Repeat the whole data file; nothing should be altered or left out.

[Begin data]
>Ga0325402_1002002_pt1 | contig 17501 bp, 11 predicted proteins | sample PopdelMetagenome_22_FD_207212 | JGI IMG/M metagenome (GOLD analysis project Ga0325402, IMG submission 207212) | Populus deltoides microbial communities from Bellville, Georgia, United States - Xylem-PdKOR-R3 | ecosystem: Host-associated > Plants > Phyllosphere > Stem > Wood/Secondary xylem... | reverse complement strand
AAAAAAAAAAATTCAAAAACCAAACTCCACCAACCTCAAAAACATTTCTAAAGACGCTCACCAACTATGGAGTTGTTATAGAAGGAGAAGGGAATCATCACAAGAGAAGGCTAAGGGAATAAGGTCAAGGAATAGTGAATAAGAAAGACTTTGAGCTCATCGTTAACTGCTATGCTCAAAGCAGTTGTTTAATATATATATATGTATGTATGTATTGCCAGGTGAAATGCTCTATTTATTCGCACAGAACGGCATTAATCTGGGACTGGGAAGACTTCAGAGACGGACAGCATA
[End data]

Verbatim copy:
>Ga0325402_1002002_pt1 | contig 17501 bp, 11 predicted proteins | sample PopdelMetagenome_22_FD_207212 | JGI IMG/M metagenome (GOLD analysis project Ga0325402, IMG submission 207212) | Populus deltoides microbial communities from Bellville, Georgia, United States - Xylem-PdKOR-R3 | ecosystem: Host-associated > Plants > Phyllosphere > Stem > Wood/Secondary xylem... | reverse complement strand
AAAAAAAAAAATTCAAAAACCAAACTCCACCAACCTCAAAAACATTTCTAAAGACGCTCACCAACTATGGAGTTGTTATAGAAGGAGAAGGGAATCATCACAAGAGAAGGCTAAGGGAATAAGGTCAAGGAATAGTGAATAAGAAAGACTTTGAGCTCATCGTTAACTGCTATGCTCAAAGCAGTTGTTTAATATATATATATGTATGTATGTATTGCCAGGTGAAATGCTCTATTTATTCGCACAGAACGGCATTAATCTGGGACTGGGAAGACTTCAGAGACGGACAGCATA